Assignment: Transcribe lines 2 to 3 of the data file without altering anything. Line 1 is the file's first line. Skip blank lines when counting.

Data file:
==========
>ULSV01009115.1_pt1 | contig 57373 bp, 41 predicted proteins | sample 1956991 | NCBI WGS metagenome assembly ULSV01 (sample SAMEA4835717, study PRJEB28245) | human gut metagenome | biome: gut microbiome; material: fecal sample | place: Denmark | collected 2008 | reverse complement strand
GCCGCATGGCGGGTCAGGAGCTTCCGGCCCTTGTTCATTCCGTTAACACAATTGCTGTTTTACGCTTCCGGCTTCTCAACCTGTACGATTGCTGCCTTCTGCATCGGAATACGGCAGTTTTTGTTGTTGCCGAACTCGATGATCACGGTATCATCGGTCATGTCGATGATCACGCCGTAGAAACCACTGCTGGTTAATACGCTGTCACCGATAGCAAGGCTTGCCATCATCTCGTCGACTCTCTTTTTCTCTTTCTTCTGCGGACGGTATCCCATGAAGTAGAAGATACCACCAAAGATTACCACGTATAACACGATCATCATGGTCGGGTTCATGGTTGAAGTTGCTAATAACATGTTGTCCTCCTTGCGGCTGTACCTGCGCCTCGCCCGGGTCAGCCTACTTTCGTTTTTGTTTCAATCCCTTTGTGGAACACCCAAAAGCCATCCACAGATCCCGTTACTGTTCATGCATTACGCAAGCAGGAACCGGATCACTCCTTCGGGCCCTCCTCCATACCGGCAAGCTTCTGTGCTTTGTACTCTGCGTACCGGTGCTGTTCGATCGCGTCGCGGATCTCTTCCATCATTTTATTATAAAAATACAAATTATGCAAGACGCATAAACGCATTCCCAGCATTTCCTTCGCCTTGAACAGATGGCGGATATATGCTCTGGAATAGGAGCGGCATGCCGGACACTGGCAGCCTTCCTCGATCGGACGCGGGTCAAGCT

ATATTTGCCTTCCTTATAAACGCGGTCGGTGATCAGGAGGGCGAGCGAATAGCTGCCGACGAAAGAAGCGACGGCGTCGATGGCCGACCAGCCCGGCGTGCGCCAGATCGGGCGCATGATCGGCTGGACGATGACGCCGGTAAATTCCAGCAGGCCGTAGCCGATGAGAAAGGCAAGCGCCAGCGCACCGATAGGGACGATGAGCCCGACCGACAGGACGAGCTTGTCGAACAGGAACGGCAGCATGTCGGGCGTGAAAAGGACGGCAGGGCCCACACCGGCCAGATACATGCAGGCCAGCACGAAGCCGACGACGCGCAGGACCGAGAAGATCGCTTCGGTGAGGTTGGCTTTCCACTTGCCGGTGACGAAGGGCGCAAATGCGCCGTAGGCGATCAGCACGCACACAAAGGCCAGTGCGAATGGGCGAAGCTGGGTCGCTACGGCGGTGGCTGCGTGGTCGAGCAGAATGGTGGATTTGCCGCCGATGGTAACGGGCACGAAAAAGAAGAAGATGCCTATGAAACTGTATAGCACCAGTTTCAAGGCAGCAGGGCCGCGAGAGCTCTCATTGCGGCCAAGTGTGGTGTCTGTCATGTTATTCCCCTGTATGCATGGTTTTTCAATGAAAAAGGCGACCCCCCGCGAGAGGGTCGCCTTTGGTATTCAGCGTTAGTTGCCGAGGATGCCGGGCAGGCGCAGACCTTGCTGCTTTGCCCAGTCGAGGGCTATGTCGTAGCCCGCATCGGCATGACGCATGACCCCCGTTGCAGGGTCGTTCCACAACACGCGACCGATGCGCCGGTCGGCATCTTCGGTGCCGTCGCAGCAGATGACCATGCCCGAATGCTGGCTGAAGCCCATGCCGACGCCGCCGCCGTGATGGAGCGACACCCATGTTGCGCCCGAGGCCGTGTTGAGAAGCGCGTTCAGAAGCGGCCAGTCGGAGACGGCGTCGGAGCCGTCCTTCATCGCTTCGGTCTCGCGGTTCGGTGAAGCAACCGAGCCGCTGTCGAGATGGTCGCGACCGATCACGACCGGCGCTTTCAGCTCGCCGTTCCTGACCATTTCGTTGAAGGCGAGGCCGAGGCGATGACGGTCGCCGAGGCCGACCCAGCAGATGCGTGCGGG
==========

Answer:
GCCGCATGGCGGGTCAGGAGCTTCCGGCCCTTGTTCATTCCGTTAACACAATTGCTGTTTTACGCTTCCGGCTTCTCAACCTGTACGATTGCTGCCTTCTGCATCGGAATACGGCAGTTTTTGTTGTTGCCGAACTCGATGATCACGGTATCATCGGTCATGTCGATGATCACGCCGTAGAAACCACTGCTGGTTAATACGCTGTCACCGATAGCAAGGCTTGCCATCATCTCGTCGACTCTCTTTTTCTCTTTCTTCTGCGGACGGTATCCCATGAAGTAGAAGATACCACCAAAGATTACCACGTATAACACGATCATCATGGTCGGGTTCATGGTTGAAGTTGCTAATAACATGTTGTCCTCCTTGCGGCTGTACCTGCGCCTCGCCCGGGTCAGCCTACTTTCGTTTTTGTTTCAATCCCTTTGTGGAACACCCAAAAGCCATCCACAGATCCCGTTACTGTTCATGCATTACGCAAGCAGGAACCGGATCACTCCTTCGGGCCCTCCTCCATACCGGCAAGCTTCTGTGCTTTGTACTCTGCGTACCGGTGCTGTTCGATCGCGTCGCGGATCTCTTCCATCATTTTATTATAAAAATACAAATTATGCAAGACGCATAAACGCATTCCCAGCATTTCCTTCGCCTTGAACAGATGGCGGATATATGCTCTGGAATAGGAGCGGCATGCCGGACACTGGCAGCCTTCCTCGATCGGACGCGGGTCAAGCT

ATATTTGCCTTCCTTATAAACGCGGTCGGTGATCAGGAGGGCGAGCGAATAGCTGCCGACGAAAGAAGCGACGGCGTCGATGGCCGACCAGCCCGGCGTGCGCCAGATCGGGCGCATGATCGGCTGGACGATGACGCCGGTAAATTCCAGCAGGCCGTAGCCGATGAGAAAGGCAAGCGCCAGCGCACCGATAGGGACGATGAGCCCGACCGACAGGACGAGCTTGTCGAACAGGAACGGCAGCATGTCGGGCGTGAAAAGGACGGCAGGGCCCACACCGGCCAGATACATGCAGGCCAGCACGAAGCCGACGACGCGCAGGACCGAGAAGATCGCTTCGGTGAGGTTGGCTTTCCACTTGCCGGTGACGAAGGGCGCAAATGCGCCGTAGGCGATCAGCACGCACACAAAGGCCAGTGCGAATGGGCGAAGCTGGGTCGCTACGGCGGTGGCTGCGTGGTCGAGCAGAATGGTGGATTTGCCGCCGATGGTAACGGGCACGAAAAAGAAGAAGATGCCTATGAAACTGTATAGCACCAGTTTCAAGGCAGCAGGGCCGCGAGAGCTCTCATTGCGGCCAAGTGTGGTGTCTGTCATGTTATTCCCCTGTATGCATGGTTTTTCAATGAAAAAGGCGACCCCCCGCGAGAGGGTCGCCTTTGGTATTCAGCGTTAGTTGCCGAGGATGCCGGGCAGGCGCAGACCTTGCTGCTTTGCCCAGTCGAGGGCTATGTCGTAGCCCGCATCGGCATGACGCATGACCCCCGTTGCAGGGTCGTTCCACAACACGCGACCGATGCGCCGGTCGGCATCTTCGGTGCCGTCGCAGCAGATGACCATGCCCGAATGCTGGCTGAAGCCCATGCCGACGCCGCCGCCGTGATGGAGCGACACCCATGTTGCGCCCGAGGCCGTGTTGAGAAGCGCGTTCAGAAGCGGCCAGTCGGAGACGGCGTCGGAGCCGTCCTTCATCGCTTCGGTCTCGCGGTTCGGTGAAGCAACCGAGCCGCTGTCGAGATGGTCGCGACCGATCACGACCGGCGCTTTCAGCTCGCCGTTCCTGACCATTTCGTTGAAGGCGAGGCCGAGGCGATGACGGTCGCCGAGGCCGACCCAGCAGATGCGTGCGGG